I prefer using
yield when returning
IEnumerable because code looks really clean — storing the output manually loses this nice look, not mentioning extra wrapper method.
But the look can be misleading when the language design leaves a hole — and I fell into this trap. I used
yield in method that returns not some crucial data, but simply a report about what was not computed. You can read it, display it, or ignore it, your call. The problem is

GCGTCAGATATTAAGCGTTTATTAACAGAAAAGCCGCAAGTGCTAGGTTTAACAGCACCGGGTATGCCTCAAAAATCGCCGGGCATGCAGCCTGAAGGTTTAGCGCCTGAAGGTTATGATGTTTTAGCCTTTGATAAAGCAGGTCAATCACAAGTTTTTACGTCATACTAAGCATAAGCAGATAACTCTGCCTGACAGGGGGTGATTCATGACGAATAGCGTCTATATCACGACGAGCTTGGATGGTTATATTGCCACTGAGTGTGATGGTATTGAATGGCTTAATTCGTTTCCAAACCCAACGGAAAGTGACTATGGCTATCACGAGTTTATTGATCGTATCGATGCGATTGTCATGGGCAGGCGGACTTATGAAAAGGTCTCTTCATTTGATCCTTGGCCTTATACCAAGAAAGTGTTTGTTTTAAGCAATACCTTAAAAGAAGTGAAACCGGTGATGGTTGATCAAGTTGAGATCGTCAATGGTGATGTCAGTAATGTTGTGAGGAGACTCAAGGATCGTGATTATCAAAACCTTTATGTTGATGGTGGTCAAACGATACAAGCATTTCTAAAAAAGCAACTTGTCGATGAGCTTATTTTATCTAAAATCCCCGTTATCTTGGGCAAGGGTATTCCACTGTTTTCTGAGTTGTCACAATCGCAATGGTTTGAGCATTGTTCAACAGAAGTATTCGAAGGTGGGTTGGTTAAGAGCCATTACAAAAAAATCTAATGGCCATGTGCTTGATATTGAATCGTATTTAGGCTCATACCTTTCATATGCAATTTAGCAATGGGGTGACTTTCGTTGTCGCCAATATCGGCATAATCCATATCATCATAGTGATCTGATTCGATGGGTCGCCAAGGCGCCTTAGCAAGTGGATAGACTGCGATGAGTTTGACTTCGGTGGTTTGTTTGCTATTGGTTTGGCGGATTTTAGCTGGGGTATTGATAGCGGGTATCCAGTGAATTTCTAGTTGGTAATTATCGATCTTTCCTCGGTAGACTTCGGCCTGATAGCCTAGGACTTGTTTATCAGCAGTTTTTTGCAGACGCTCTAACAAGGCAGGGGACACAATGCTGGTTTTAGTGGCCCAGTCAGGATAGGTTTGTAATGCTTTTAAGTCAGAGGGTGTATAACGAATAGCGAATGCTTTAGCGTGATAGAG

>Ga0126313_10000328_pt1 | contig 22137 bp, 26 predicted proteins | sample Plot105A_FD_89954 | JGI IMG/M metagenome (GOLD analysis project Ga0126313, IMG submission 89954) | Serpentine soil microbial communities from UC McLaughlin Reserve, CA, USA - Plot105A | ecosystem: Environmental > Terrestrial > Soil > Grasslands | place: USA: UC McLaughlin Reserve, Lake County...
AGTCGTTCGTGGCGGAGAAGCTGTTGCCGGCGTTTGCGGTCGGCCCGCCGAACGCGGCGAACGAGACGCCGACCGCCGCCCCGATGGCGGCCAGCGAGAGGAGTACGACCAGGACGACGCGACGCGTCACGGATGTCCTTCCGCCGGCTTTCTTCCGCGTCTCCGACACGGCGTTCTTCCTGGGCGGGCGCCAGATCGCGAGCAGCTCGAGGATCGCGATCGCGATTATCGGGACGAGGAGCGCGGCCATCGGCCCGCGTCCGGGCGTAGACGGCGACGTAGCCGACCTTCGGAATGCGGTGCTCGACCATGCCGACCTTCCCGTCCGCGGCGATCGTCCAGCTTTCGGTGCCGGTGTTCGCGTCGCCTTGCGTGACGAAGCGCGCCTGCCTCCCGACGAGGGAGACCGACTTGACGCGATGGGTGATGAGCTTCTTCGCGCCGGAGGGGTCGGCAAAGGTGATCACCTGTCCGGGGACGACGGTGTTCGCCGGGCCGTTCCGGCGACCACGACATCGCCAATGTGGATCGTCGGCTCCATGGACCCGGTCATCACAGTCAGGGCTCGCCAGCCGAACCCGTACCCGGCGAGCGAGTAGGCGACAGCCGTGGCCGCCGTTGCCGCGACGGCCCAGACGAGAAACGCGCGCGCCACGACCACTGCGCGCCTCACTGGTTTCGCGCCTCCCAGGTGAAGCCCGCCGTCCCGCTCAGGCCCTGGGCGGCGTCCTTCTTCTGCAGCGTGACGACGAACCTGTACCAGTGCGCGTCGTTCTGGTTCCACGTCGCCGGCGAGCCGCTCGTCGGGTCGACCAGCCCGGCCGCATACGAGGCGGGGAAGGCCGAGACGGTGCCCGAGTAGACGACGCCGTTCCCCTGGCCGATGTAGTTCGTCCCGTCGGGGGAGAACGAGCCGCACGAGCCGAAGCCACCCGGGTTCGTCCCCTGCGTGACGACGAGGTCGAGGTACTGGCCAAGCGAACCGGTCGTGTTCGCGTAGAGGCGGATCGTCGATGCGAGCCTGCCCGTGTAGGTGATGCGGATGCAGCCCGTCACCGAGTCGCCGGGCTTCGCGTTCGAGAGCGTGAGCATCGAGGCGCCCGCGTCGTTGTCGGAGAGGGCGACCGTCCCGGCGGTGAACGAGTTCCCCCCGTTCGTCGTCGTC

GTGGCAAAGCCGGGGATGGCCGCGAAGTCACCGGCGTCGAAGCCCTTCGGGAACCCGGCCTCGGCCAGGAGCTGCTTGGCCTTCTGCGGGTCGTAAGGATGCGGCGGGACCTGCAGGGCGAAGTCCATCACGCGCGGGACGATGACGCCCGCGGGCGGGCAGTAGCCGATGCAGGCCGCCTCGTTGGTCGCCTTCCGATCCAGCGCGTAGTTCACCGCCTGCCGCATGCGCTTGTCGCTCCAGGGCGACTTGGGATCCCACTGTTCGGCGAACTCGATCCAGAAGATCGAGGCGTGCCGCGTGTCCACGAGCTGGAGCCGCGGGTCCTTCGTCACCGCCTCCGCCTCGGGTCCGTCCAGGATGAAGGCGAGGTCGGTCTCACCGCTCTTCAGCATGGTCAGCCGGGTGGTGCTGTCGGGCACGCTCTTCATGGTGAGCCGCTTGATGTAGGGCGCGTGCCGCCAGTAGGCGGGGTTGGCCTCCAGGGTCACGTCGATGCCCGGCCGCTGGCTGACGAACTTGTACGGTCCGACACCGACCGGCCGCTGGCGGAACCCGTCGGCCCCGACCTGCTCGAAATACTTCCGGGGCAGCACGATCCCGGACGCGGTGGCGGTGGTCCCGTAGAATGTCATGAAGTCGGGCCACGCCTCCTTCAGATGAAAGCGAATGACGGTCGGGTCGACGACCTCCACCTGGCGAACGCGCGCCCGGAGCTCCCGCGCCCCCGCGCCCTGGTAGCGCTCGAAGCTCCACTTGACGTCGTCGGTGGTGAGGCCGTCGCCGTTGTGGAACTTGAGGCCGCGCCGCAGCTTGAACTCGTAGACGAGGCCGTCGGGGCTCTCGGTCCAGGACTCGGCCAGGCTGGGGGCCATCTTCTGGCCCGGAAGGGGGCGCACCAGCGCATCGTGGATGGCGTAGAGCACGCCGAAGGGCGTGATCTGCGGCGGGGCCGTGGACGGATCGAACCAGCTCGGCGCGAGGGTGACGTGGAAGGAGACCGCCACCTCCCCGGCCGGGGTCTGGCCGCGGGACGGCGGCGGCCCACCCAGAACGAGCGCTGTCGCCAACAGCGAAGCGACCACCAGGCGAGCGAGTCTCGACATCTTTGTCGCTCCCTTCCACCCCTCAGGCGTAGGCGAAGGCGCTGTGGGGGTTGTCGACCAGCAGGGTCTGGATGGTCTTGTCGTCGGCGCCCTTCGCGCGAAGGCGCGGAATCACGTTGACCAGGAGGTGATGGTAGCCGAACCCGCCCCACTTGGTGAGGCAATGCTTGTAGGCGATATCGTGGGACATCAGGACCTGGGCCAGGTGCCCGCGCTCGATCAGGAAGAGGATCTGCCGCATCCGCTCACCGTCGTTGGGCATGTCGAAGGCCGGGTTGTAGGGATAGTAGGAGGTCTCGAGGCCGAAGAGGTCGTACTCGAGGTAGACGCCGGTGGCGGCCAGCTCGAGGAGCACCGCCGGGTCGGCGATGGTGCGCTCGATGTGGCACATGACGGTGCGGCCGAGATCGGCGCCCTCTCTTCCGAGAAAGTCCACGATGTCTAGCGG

yield unlike cached result, uses deferred execution. And deferment is based on usage of… the outcome. So if you ignore it (and C# compiler does not make a peep about it), it will be not executed at all.
The lesson for C# devs is this — if it is OK to ignore the outcome of the method (as in my case, just a summary of computation), do not use
yield. Go with storing the output inside the method.